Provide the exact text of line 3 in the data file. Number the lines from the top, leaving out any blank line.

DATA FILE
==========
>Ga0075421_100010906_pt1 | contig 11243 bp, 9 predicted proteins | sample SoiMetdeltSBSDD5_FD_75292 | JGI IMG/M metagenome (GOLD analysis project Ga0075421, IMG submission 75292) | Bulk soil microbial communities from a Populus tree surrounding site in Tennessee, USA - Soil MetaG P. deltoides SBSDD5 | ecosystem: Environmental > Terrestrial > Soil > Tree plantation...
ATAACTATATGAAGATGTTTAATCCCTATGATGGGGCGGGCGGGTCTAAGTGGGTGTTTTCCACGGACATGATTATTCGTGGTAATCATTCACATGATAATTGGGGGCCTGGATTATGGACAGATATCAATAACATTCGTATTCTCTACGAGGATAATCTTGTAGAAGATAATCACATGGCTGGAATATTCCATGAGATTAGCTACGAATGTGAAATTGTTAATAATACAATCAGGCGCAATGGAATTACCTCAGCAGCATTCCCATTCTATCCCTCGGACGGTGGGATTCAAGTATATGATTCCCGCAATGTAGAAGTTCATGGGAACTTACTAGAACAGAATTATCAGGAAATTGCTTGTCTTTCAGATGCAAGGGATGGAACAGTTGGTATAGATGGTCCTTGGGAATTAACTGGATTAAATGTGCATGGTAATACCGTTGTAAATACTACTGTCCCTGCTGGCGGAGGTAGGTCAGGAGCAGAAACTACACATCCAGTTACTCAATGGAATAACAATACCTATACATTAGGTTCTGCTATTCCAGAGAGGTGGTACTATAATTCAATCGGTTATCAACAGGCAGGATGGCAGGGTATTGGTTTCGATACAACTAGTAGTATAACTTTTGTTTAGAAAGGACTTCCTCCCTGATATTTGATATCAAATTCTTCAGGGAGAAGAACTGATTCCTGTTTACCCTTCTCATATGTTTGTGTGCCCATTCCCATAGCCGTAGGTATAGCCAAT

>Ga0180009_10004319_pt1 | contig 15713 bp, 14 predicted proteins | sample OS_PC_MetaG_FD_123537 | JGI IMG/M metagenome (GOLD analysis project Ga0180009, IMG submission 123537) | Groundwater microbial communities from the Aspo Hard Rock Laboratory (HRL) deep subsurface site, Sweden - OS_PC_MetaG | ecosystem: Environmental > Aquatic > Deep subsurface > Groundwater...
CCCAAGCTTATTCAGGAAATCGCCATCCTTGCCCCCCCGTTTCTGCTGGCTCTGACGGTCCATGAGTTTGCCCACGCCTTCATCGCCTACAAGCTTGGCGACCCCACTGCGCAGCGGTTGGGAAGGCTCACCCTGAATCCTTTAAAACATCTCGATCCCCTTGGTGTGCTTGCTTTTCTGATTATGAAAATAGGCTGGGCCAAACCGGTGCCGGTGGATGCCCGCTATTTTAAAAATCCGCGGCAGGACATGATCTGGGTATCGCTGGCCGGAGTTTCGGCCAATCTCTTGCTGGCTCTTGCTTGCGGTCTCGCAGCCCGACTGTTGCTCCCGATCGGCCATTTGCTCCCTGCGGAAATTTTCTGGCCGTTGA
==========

>Ga0180009_10004319_pt1 | contig 15713 bp, 14 predicted proteins | sample OS_PC_MetaG_FD_123537 | JGI IMG/M metagenome (GOLD analysis project Ga0180009, IMG submission 123537) | Groundwater microbial communities from the Aspo Hard Rock Laboratory (HRL) deep subsurface site, Sweden - OS_PC_MetaG | ecosystem: Environmental > Aquatic > Deep subsurface > Groundwater...